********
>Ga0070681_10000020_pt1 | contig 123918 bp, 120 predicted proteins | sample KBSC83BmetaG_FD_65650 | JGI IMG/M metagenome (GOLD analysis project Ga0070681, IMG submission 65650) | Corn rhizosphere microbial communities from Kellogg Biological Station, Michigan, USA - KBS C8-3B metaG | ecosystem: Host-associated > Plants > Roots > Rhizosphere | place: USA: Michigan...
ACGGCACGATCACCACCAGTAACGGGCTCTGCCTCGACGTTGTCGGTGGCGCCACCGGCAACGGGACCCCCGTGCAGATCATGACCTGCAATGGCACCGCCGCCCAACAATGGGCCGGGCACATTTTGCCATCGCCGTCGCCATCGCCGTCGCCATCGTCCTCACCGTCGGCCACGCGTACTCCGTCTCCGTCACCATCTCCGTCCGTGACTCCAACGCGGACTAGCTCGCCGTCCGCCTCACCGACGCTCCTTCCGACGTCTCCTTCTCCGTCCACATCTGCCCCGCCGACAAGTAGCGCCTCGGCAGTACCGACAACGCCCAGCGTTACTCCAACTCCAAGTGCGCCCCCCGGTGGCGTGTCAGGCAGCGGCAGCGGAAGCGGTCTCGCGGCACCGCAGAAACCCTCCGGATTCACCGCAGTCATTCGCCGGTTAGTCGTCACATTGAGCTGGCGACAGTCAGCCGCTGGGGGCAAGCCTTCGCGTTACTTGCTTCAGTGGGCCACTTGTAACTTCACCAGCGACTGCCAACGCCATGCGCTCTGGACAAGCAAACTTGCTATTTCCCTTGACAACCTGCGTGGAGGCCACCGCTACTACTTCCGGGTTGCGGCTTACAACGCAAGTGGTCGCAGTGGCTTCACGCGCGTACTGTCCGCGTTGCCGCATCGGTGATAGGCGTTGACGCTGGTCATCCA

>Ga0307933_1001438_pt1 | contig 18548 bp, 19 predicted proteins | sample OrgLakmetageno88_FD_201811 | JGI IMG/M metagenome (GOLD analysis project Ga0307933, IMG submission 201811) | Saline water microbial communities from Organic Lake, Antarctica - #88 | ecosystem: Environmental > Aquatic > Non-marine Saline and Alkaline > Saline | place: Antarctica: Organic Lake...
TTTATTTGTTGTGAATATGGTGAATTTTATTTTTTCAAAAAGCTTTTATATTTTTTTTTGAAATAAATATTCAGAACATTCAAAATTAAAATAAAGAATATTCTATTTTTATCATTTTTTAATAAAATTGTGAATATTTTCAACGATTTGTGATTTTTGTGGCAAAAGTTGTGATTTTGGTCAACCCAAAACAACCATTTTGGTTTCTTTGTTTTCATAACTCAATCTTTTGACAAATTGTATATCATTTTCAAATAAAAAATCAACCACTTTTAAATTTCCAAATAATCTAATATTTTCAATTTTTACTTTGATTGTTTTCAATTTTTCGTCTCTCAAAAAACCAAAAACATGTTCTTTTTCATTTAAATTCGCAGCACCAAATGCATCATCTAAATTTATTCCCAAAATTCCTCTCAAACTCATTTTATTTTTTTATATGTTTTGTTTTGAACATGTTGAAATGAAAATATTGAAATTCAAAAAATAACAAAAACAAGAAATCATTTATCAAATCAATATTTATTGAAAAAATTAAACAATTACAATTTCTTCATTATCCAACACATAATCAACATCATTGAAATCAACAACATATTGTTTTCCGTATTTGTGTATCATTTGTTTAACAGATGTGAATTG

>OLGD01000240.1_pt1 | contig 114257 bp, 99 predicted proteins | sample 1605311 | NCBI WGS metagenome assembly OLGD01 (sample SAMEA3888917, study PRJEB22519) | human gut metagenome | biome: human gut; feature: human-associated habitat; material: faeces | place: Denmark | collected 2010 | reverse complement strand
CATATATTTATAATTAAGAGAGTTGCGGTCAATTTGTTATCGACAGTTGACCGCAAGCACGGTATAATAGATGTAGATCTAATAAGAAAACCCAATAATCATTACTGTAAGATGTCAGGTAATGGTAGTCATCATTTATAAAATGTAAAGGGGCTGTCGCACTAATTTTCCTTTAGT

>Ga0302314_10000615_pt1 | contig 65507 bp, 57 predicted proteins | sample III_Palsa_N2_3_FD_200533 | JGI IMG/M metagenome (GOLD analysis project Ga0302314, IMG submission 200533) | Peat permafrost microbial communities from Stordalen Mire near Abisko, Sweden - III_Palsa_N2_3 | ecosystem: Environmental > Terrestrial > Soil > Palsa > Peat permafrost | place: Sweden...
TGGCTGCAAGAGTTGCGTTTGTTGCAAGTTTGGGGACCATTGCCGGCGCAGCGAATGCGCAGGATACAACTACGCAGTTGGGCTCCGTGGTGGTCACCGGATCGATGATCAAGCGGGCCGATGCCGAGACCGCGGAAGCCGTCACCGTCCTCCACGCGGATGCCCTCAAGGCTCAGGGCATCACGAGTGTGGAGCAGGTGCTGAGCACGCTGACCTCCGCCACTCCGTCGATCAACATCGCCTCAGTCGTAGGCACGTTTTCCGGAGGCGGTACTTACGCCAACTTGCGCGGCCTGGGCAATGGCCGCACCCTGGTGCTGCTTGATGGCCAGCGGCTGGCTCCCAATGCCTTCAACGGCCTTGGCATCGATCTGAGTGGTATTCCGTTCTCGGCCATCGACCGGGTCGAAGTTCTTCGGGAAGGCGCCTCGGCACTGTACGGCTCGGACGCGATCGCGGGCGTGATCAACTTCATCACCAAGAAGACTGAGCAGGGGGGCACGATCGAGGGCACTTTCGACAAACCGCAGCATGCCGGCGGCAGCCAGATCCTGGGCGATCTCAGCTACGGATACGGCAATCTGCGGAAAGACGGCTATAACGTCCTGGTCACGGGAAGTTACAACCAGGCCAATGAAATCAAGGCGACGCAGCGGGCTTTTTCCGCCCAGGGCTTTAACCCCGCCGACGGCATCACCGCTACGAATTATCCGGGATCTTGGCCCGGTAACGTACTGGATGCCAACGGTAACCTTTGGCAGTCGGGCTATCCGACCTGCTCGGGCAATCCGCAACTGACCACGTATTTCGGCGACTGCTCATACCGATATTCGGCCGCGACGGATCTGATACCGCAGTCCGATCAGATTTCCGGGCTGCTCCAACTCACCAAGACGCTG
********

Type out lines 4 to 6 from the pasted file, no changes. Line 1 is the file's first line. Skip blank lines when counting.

TTTATTTGTTGTGAATATGGTGAATTTTATTTTTTCAAAAAGCTTTTATATTTTTTTTTGAAATAAATATTCAGAACATTCAAAATTAAAATAAAGAATATTCTATTTTTATCATTTTTTAATAAAATTGTGAATATTTTCAACGATTTGTGATTTTTGTGGCAAAAGTTGTGATTTTGGTCAACCCAAAACAACCATTTTGGTTTCTTTGTTTTCATAACTCAATCTTTTGACAAATTGTATATCATTTTCAAATAAAAAATCAACCACTTTTAAATTTCCAAATAATCTAATATTTTCAATTTTTACTTTGATTGTTTTCAATTTTTCGTCTCTCAAAAAACCAAAAACATGTTCTTTTTCATTTAAATTCGCAGCACCAAATGCATCATCTAAATTTATTCCCAAAATTCCTCTCAAACTCATTTTATTTTTTTATATGTTTTGTTTTGAACATGTTGAAATGAAAATATTGAAATTCAAAAAATAACAAAAACAAGAAATCATTTATCAAATCAATATTTATTGAAAAAATTAAACAATTACAATTTCTTCATTATCCAACACATAATCAACATCATTGAAATCAACAACATATTGTTTTCCGTATTTGTGTATCATTTGTTTAACAGATGTGAATTG

>OLGD01000240.1_pt1 | contig 114257 bp, 99 predicted proteins | sample 1605311 | NCBI WGS metagenome assembly OLGD01 (sample SAMEA3888917, study PRJEB22519) | human gut metagenome | biome: human gut; feature: human-associated habitat; material: faeces | place: Denmark | collected 2010 | reverse complement strand
CATATATTTATAATTAAGAGAGTTGCGGTCAATTTGTTATCGACAGTTGACCGCAAGCACGGTATAATAGATGTAGATCTAATAAGAAAACCCAATAATCATTACTGTAAGATGTCAGGTAATGGTAGTCATCATTTATAAAATGTAAAGGGGCTGTCGCACTAATTTTCCTTTAGT